Just deployed a new Kemp Load Balancer with a client which promptly broke their cross site DAG.
Usual horrible error:
[PS] C:\Windows\system32>Get-DatabaseAvailabilityGroup -Status
WARNING: Unable to get Primary Active Manager information due to an Active Manager call failure. Error: An Active
Manager operation failed. Error The Microsoft Exchange Replication service may not be running on server XXX-3. Specific
RPC error message: Error 0x6ba (The RPC server is unavailable) from cli_AmGetDeferredRecoveryEntries.
(server xxx-3 is the remote server).
Discovered that the problem was due to an option enabled on the Kemp called Enable Server NAT (SNAT). You can find this under System Configuration, Miscellanious Options, Network Options. Disabling that corrected the issue almost immediately. Seems that the NAT broke the DAG.
Looks like Blackberry are running an offer for free BES 10 CALs.
Activate a Blackberry 10 device and get two free CALs.
Activate a Blackberry 10 device between July 1st and August 31st 2013 and for each device you will get TWO free CALs. These CALS are the EMM Corporate type so will work for Blackberry 10 devices and Android/iPhone. At current prices they are worth almost £70 each.
The BES 10 software is free (trial download on the link above).
The window to claim the free CALs is quite small, so Blackberry have provided a link to be told when the registration process is open.
I was recently asked to look at an Exchange server giving the common PowerShell connection failure due to Kerberos authentication.
The following error occurred while attempting to connect to the specified Exchange server 'rpi-exchange.rp.local':
"The attempt to connect to http://rpi-exchange.rp.local/PowerShell using "Kerberos" authentication failed: Connecting to the remote server failed with the following error message: The connection to the specified remote host was refused. Verify that the WS-Management service is running on the remote host and configured to listen for requests on the correct port and HTTP URL. For more information, see the about_Remote_Troubleshooting Help topic. "
The usual reasons for this error are well documented and I am not covering them here. After spending an hour going through the usual suspects, I started to look for anything else, as this was giving a Connection Refused error, which wasn't hugely documented past the Remote PowerShell permission.
I then had a brainwave. I was working on a system in a school. Schools have pretty restricted Internet access in most cases. This usually means a proxy.
Netsh winhttp show proxy
That command immediately showed there was a proxy, running
Netsh winhttp reset proxy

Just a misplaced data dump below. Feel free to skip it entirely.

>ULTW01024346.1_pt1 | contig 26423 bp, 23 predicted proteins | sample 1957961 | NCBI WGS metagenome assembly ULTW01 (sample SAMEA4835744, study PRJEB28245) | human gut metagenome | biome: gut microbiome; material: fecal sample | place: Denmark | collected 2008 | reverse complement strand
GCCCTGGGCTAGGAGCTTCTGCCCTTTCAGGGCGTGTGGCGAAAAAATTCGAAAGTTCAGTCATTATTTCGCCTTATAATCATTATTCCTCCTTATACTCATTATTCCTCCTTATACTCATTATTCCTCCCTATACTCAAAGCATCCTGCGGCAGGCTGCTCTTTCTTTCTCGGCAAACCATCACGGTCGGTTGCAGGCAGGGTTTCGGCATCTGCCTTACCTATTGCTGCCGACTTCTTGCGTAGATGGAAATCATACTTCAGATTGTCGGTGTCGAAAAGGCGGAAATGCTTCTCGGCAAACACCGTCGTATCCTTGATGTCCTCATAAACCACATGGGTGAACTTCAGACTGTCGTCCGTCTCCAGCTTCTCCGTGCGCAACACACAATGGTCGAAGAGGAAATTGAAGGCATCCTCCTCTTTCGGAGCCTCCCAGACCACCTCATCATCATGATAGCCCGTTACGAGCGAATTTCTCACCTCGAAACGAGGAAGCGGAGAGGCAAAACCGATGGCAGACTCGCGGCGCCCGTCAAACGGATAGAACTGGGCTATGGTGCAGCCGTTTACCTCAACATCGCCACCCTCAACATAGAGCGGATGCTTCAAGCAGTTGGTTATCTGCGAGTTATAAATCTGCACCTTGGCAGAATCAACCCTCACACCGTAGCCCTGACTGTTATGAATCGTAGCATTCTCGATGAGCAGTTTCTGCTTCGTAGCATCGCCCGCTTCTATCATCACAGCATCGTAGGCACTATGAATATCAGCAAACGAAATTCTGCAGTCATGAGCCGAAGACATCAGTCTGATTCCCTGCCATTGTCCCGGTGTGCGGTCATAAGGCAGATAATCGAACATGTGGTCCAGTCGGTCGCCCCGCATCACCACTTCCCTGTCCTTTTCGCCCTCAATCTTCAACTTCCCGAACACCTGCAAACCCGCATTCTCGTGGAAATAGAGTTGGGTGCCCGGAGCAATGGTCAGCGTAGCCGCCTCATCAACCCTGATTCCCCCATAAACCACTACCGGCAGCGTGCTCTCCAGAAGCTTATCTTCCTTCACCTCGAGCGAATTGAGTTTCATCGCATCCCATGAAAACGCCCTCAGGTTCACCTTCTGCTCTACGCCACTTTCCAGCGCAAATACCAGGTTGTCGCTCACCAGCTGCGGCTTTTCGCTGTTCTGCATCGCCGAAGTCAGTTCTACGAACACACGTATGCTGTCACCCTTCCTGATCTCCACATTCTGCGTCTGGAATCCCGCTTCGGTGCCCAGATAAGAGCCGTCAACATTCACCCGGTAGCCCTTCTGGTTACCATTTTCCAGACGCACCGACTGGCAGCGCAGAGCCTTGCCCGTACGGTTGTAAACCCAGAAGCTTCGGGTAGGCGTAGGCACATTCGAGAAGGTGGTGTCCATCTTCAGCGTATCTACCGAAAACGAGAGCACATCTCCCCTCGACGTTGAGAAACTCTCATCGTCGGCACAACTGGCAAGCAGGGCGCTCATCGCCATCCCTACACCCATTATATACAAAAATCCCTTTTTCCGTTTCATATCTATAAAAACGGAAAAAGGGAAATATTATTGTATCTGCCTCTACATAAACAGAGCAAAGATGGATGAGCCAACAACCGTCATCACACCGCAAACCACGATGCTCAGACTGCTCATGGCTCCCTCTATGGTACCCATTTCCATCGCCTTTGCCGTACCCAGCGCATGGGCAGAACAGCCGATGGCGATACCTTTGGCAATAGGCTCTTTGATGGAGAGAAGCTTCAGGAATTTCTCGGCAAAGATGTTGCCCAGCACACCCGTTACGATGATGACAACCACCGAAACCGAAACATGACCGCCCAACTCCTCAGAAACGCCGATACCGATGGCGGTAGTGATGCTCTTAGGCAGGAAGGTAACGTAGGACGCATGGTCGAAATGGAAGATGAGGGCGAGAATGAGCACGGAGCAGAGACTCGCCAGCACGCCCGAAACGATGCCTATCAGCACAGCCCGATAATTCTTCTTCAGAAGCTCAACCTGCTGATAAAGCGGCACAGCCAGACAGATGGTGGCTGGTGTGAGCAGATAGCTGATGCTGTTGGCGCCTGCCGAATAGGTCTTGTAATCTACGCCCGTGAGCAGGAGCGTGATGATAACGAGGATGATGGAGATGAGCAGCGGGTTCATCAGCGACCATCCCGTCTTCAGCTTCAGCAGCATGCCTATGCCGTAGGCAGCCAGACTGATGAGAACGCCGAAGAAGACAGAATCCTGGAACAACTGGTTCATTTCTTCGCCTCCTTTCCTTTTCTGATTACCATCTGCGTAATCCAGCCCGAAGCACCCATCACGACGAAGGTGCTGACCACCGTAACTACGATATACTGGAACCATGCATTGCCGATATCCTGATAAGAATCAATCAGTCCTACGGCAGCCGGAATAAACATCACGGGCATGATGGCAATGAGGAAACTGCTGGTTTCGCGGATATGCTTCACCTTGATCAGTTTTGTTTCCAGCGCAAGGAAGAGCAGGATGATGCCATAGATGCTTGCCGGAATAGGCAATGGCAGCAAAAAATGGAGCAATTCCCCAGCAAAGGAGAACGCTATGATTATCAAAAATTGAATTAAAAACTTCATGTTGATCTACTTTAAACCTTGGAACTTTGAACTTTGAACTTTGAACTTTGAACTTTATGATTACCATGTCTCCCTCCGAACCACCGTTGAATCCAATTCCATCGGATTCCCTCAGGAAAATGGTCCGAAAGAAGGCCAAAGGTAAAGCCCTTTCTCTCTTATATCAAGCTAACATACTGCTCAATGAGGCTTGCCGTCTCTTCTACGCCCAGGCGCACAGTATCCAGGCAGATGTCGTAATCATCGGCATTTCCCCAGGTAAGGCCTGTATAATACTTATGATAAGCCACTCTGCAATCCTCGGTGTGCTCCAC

Cleared the proxy settings and allowed the Exchange Management Console to start correctly.
The client was then advised to check their proxy configuration settings, specifically the exceptions list so that the correct ones were in place, as I feared that next time Group Policy applied the proxy settings, the change would be reset.
From conversations with clients, it would appear that a lot of people are unaware that Exchange 2010 Service Pack 1 is no longer supported.
I am still seeing clients who haven't upgraded. These range from SBS users right up to multi site Enterprise clients.
The Microsoft support policy on service packs is that when a new service pack is released, the previous service pack only is supported for a further 12 months.
The support of Exchange 2010 SP1 ended in January 2013, Service Pack 2 ends in April of 2014.
If you are still on the original release, known as RTM, then support ended in November of 2011.
This shouldn't be confused with support of the product Exchange 2010, which will be supported (as long as it is on the latest service pack) until 2015, with extended support until 2020.
The full table for support can be seen here:
If you are curious about Exchange 2007, then those dates can be seen here:
Still using BES 4.1? Then this blog posting will be of interest to you.
There were lots of announcements from Blackberry last week during their convention, but one that probably got buried in all of the handset news is probably of interest to Exchange administrators.
If you are still on BES 4.1 then you can now get a free upgrade to BES 5. That is the full BES, not BES Express.
You can use the transporter suite to migrate to the new version of BES with almost no downtime for the end users.
Note - this is the full BES 4.1, not the older Professional or other free options. If you are using BPS then you should move to BES Express.
The reason for Blackberry doing this is to encourage moves to Blackberry 10 devices. One of the features of the BES 10 version is able to manage both Blackberry 10 and older devices from a single interface. However for that to work the older devices need to be on a BES 5 server.
If you are using BES 4.1 now is the time to upgrade.
If you have devices still using OS 4.x then it would also be a good time to look at upgrading those, at least the OS, but preferably the device as well.
If you are in the UK, then I can assist you with this upgrade, please use my business web site to contact me: http://www.sembee.co.uk/